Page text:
Presentation Title

Project MIGHT: Mental Health Intervention for Georgians with HIV/AIDS using Telehealth

Abstract

Project MIGHT leverages Georgia’s existing state-wide telehealth system in the delivery of mental health services for persons living with HIV/AIDS in rural/underserved Georgia counties. Experts from University of Georgia and Georgia Department of Public Health have partnered to evaluate the acceptability, feasibility, and preliminary efficacy of video-delivered psychotherapies to address the mental and behavioral health needs of Georgians living with HIV/AIDS.

Proposal Summary

Georgia is home to over 51,000 people living with HIV/AIDS (PLWHA) and only 39% of these individuals are virally suppressed. Additionally, Southern states, including Georgia, have higher rates of rural HIV diagnoses compared to the rest of the country. Considering that many of the rural counties within Georgia are also federally-designated as mental health shortage areas, rural counties in Georgia have a need for providing mental health care to PLWHA. In response to the significant consequences associated with mental illness among PLWHA, as well as the lack of mental health infrastructure in rural communities, Project MIGHT (Mental Health Intervention for Georgians with HIV/AIDS using Telehealth) utilizes evidence-based, videoconferencing delivered psychotherapies to provide mental health care to rural PLWHA. Participants of Project MIGHT, who are currently recruited from three rural counties in Georgia, are referred by their case managers or social workers. Once enrolled, they attend therapy sessions by traveling to their local health department or AIDS service organization, where they can access the videoconferencing technology. Interventionists for the project are two doctoral-level students at the University of Georgia in the Counseling Psychology Program, who conduct the videoconferencing-based therapy under the direct supervision of Dr. Bernadette Heckman, a licensed clinical health psychologist. Participants enrolled in the project thus far are African-Americans, between the ages of 28-50, identify as heterosexual or bisexual, and struggle with a variety of mental health and substance use disorders. Preliminary baseline data suggests that over half of participants qualify as having at least a mild mood disturbance, with 28% reporting moderate to severe depression. They also have lower levels of social support (M=2.88 out of a possible 5, as measured by the Medical Outcomes Survey Social Support Scale) and an average of only 75% adherence to their medication over the previous month. Finally, participants have also reported moderate to significant difficulty attending appointments due to limited transportation. Thus, these initial results suggest that this is a high-need population who can benefit from mental health intervention. Additional data on current and future participants will be provided at the time of presentation. This project has three main forms of evaluation: pre-and post-program assessment batteries that examine psychological status, medication adherence, substance use behaviors, technology attitudes, and sexual risk behaviors; short post-session questionnaires delivered to both counselors and patients assessing overall rating of the experience; and a semi-structured interview conducted with participants after their initial eight sessions exploring their perceptions of the project. After 20 participants have been enrolled, we will examine the preliminary efficacy and acceptability of Project MIGHT, and then pursue additional funding to implement it on a wider-scale.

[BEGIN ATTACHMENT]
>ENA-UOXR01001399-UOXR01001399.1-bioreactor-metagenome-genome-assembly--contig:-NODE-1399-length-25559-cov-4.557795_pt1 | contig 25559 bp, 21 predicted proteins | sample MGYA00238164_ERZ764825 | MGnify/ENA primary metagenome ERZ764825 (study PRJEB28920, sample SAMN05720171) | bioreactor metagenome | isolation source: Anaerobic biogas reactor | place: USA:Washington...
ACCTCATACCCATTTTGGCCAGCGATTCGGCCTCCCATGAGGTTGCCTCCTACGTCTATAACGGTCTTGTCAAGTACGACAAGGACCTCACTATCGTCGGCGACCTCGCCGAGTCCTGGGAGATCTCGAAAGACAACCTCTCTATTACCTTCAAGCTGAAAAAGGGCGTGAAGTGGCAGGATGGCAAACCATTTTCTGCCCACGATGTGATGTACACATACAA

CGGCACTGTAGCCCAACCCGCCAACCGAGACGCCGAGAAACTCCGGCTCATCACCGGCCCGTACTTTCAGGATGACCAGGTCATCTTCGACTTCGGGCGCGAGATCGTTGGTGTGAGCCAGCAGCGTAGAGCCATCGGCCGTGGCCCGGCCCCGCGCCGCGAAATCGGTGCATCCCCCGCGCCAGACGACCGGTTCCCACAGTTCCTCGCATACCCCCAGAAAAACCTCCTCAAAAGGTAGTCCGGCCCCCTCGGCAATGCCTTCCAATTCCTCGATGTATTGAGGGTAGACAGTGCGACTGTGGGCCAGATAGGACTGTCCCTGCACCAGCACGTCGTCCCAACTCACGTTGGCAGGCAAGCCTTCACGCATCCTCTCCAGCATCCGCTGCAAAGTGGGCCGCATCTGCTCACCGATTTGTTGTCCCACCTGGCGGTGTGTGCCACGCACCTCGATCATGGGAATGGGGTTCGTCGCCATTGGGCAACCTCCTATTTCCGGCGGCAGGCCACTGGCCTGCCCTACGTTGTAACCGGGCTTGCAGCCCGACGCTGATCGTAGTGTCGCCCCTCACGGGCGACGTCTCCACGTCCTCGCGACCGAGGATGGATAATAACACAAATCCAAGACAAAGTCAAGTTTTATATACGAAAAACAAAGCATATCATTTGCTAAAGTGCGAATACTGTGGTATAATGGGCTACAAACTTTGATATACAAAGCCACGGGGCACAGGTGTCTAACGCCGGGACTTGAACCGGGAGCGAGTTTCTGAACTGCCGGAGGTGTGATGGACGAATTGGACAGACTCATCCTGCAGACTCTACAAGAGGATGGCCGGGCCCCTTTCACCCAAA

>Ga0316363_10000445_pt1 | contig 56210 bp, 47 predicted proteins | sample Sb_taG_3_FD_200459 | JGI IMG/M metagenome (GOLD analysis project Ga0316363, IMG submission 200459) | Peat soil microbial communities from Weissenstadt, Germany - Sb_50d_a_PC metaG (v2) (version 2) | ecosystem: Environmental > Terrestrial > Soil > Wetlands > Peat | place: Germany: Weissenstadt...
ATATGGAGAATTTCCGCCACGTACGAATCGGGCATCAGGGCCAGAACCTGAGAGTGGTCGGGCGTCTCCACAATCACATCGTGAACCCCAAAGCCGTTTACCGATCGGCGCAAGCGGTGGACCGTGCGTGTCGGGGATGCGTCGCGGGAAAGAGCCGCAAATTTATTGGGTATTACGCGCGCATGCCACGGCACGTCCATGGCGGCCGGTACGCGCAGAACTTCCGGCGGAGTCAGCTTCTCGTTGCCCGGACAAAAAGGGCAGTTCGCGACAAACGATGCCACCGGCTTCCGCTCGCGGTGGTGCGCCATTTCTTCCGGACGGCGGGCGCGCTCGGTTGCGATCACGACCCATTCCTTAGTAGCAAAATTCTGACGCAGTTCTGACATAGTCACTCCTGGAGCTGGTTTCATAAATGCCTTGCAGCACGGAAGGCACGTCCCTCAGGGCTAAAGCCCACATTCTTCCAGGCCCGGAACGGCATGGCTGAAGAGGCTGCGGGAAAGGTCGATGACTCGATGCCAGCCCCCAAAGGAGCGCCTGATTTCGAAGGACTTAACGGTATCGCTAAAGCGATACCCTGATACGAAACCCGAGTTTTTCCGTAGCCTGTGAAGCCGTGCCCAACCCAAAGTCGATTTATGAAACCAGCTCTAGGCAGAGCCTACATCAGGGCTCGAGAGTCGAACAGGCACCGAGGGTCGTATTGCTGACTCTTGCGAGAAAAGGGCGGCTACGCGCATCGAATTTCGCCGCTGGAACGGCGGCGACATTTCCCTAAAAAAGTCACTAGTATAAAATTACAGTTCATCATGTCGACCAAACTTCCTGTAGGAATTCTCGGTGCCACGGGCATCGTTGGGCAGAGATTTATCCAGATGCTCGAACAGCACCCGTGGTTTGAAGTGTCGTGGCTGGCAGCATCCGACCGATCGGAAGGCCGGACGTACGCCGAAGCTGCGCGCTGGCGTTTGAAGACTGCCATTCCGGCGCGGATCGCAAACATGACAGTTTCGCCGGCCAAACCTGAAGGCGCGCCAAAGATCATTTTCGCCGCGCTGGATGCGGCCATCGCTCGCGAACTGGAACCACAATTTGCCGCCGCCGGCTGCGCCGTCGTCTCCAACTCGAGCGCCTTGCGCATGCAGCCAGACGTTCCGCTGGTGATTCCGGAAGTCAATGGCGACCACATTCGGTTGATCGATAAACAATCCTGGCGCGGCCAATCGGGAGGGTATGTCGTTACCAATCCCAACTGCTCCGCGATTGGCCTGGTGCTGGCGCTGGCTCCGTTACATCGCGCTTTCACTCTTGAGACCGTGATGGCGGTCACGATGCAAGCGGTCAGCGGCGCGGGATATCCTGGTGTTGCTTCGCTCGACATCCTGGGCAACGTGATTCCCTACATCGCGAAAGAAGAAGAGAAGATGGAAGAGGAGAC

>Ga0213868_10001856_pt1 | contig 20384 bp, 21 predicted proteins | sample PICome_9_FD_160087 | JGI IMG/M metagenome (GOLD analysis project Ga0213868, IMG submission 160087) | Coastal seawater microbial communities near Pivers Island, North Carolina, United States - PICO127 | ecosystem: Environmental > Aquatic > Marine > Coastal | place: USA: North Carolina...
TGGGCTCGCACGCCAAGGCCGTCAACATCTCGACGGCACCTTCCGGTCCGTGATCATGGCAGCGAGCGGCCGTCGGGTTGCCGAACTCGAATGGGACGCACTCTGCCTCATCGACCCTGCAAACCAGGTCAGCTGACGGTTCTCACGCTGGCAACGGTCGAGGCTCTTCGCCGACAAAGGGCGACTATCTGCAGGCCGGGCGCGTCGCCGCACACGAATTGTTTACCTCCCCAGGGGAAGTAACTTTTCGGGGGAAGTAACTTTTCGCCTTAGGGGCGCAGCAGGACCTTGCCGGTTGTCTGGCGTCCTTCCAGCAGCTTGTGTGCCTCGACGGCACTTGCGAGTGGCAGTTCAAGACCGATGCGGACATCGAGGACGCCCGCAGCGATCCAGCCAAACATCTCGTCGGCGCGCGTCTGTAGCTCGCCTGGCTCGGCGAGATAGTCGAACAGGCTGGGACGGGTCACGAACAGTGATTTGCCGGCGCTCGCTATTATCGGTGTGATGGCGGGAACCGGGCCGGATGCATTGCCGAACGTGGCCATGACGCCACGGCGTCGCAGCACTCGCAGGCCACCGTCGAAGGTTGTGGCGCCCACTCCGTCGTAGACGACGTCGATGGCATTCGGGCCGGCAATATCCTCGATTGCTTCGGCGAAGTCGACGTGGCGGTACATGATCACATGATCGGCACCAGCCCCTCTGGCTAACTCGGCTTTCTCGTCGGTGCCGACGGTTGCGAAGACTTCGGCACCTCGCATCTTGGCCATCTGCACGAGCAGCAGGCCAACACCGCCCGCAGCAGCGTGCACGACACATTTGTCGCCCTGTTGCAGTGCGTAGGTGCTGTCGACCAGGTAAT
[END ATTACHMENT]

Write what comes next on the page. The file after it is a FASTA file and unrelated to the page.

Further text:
Relevance And Significance

This proposal is suited for the Prevention and Intervention conference track, as it describes a project utilizing telehealth-telecommunications technologies in order to provide an HIV and mental health intervention for rural populations.

Session Format

Poster Session

Keywords

Telehealth-Telecommunications technologies, HIV and mental health intervention

Publication Type and Release Option

Presentation (Open Access)

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Sep 21st, 5:30 PM Sep 21st, 7:30 PM

Project MIGHT: Mental Health Intervention for Georgians with HIV/AIDS using Telehealth

Project MIGHT leverages Georgia’s existing state-wide telehealth system in the delivery of mental health services for persons living with HIV/AIDS in rural/underserved Georgia counties. Experts from University of Georgia and Georgia Department of Public Health have partnered to evaluate the acceptability, feasibility, and preliminary efficacy of video-delivered psychotherapies to address the mental and behavioral health needs of Georgians living with HIV/AIDS.